An Off-Grid Shipping Container Home Perches at the Foothills of the Victorian Alps

Melbourne designer Robbie Walker reconfigures two containers with plywood paneling, a hydraulic deck, and steel screens to create a rugged, all-weather escape.

When Melbourne designer Robbie Walker bought a plot of land in the small town of Mansfield at the foothills of the Victorian Alps, he wanted to be able to make use of the land as a spot for family holidays as quickly as possible. Just months after purchasing the steep, rocky site, he had utilized two 20-foot shipping containers to create this tiny off-grid cabin.

"My kids love it," says Robbie. "They think it’s so fun." The site, being steep and rocky, was no good for farming, but its ruggedness provides a sense of adventure. "It still has a long ways to go," Robbie adds.

While recent decades have seen shipping containers upcycled as pop-up retail spaces and family homes, the use of them here was a logical contextual choice. "I used the containers so that from afar the cabin would look like all the other containers farmers have on neighboring blocks," reveals Robbie. It also meant the containers could be easily relocated in the future if needed.

The two 20-foot shipping containers have been configured to create a 30-square-foot cabin. In one container is a living room with a fold-down deck, a kitchen and living area with a fold-out table and a fold-out guest bed, and a bathroom.

In the other container is a bedroom with a fold-down double bed and triple bunk, both of which use clever self-inflating foam mattresses. The bedroom container also features a bathroom and a kitchen sink, so that the two containers can be separated without defeating their purposes.

A large hydraulic deck connects the two containers and extends the usable space outside. With a large fireplace, the space can be utilized even in cold weather. "The biggest expense was the deck, but I had help from my uncle Stu, who is a hydraulics engineer," says Robbie. "I also saved money by doing a lot of the construction work myself with help from family and friends."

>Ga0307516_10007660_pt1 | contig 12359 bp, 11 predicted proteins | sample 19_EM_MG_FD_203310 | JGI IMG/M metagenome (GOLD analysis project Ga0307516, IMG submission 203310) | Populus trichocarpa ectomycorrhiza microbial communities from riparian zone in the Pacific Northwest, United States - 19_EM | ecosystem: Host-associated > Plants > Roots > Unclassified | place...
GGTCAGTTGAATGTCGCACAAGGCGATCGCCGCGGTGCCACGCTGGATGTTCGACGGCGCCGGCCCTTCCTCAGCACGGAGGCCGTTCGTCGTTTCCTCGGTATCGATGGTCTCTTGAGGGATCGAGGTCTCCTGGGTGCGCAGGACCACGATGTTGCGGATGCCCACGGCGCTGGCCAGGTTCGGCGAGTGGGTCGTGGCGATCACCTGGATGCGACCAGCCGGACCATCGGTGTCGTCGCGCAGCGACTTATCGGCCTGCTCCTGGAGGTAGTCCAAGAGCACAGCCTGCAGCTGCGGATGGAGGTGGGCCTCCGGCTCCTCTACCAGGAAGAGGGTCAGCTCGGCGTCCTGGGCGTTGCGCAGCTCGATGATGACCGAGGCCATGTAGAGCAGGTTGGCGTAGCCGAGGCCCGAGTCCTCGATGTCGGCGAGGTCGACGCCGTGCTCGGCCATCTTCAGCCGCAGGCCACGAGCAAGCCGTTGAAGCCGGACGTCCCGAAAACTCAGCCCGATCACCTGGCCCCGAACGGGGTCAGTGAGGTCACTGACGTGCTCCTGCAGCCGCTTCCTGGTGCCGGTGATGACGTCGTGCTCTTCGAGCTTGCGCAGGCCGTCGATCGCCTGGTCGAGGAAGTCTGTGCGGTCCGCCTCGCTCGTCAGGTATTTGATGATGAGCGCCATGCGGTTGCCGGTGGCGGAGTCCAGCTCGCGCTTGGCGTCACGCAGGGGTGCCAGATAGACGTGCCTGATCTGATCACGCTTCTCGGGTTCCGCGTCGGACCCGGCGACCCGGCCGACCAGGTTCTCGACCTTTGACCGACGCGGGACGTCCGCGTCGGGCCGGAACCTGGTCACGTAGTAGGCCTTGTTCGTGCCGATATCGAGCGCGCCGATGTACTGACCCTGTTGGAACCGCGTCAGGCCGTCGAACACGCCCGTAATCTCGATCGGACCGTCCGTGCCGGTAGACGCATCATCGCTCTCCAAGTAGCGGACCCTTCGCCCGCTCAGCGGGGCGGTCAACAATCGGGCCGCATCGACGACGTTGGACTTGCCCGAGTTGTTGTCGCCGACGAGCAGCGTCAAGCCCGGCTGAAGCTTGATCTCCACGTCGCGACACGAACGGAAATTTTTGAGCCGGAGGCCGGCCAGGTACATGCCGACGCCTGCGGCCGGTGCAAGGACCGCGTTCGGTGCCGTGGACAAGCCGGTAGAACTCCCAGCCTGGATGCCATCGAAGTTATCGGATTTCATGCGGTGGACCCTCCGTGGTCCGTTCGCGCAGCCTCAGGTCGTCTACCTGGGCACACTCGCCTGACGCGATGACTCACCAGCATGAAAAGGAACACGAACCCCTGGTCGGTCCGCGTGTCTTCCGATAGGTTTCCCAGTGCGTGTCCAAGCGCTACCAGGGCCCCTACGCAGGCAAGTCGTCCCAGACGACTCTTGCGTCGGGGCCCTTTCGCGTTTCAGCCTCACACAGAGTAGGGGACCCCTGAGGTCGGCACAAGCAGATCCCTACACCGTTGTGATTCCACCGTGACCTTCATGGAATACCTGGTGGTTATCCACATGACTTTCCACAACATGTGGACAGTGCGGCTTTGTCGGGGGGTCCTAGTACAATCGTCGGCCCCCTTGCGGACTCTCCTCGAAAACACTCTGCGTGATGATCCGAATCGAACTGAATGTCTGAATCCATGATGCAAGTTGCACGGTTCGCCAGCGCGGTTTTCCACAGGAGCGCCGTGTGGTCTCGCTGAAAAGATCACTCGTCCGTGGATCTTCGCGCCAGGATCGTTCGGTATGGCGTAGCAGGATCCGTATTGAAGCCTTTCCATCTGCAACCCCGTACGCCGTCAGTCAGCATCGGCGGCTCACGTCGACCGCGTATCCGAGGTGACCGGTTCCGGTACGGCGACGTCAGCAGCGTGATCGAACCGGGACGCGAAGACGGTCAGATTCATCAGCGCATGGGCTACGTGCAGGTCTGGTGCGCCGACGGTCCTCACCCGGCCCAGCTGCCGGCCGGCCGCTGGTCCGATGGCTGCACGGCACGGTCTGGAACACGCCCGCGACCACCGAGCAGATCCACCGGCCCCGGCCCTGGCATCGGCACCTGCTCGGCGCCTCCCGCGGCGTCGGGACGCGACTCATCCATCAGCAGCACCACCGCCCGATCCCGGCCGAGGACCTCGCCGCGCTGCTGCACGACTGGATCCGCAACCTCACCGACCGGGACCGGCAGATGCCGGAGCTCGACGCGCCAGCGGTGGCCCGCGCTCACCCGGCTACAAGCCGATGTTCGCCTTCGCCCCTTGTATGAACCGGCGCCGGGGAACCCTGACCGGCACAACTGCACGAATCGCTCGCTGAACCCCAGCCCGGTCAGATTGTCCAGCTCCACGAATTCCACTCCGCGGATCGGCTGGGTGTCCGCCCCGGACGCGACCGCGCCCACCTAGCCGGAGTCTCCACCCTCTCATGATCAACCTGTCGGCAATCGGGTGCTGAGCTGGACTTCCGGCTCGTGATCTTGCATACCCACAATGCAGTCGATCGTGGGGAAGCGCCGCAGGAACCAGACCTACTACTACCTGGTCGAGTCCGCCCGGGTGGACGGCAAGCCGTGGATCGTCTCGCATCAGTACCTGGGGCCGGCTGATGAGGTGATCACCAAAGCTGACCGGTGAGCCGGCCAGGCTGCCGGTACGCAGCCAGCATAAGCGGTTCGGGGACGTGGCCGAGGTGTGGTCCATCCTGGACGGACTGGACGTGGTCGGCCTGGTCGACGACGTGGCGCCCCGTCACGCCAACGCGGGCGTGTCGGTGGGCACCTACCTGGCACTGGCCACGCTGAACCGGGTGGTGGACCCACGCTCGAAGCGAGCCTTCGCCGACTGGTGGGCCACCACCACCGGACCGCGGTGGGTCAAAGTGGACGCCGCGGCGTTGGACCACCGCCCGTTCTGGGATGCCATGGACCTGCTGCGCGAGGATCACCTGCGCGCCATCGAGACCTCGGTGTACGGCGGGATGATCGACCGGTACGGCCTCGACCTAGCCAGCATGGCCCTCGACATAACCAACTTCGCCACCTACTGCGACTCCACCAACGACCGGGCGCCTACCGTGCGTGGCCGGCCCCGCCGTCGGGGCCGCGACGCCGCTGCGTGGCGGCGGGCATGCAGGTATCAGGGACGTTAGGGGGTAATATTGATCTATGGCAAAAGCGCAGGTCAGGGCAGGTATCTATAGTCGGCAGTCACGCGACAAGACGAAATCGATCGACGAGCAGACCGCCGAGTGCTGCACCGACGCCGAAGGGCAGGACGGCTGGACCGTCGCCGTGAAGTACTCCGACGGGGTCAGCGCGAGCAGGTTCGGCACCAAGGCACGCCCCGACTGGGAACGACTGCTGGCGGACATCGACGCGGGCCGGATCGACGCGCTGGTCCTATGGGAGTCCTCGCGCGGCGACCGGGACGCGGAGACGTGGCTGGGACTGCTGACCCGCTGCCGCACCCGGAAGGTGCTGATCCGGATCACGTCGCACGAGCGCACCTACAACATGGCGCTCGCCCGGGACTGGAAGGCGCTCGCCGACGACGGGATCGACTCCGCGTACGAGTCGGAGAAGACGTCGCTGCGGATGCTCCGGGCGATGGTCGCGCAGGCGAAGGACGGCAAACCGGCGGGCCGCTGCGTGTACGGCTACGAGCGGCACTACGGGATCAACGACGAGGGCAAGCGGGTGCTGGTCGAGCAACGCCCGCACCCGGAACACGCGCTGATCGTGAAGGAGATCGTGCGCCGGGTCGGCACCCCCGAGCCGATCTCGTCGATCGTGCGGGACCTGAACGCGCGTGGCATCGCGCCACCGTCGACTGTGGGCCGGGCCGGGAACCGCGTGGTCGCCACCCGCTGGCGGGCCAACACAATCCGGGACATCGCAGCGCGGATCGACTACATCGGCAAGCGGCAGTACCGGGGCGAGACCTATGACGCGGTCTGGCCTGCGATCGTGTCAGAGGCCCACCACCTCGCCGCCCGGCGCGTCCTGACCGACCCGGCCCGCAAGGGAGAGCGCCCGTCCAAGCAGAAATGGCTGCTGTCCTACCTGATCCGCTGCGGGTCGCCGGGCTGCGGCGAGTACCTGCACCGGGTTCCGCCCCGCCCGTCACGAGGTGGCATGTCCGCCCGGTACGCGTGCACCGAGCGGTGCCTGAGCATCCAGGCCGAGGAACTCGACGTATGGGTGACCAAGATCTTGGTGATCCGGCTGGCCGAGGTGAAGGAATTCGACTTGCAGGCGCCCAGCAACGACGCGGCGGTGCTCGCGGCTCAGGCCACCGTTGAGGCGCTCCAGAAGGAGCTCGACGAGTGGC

The containers are coated with a heavy-duty paint on the outside and simply clad with plywood on the interior, giving them an industrial edge that references the materials used in standard shipping containers. The plywood in the bathrooms has been coated with an epoxy resin that is usually used to seal timber boats. "I just tried to keep it honest," Robbie says. "I wanted them to still look like containers."

As the cabin is off-grid, it was essential that services were built in. Both containers have water bladders on the roof that can hold 1,000 litres of rainwater, solar panels with batteries to generate and store power, and steel screens to shade the glazed areas.

"The containers are insulated and protected from the elements but they need to be operated to stay comfortable," says Robbie. "It’s similar to the way a sailor must operate a yacht—you need to open a window to catch a breeze, and close down at the right time to avoid the bugs. But that’s part of the fun. It brings you closer to the elements and nature in this beautiful part of the world."


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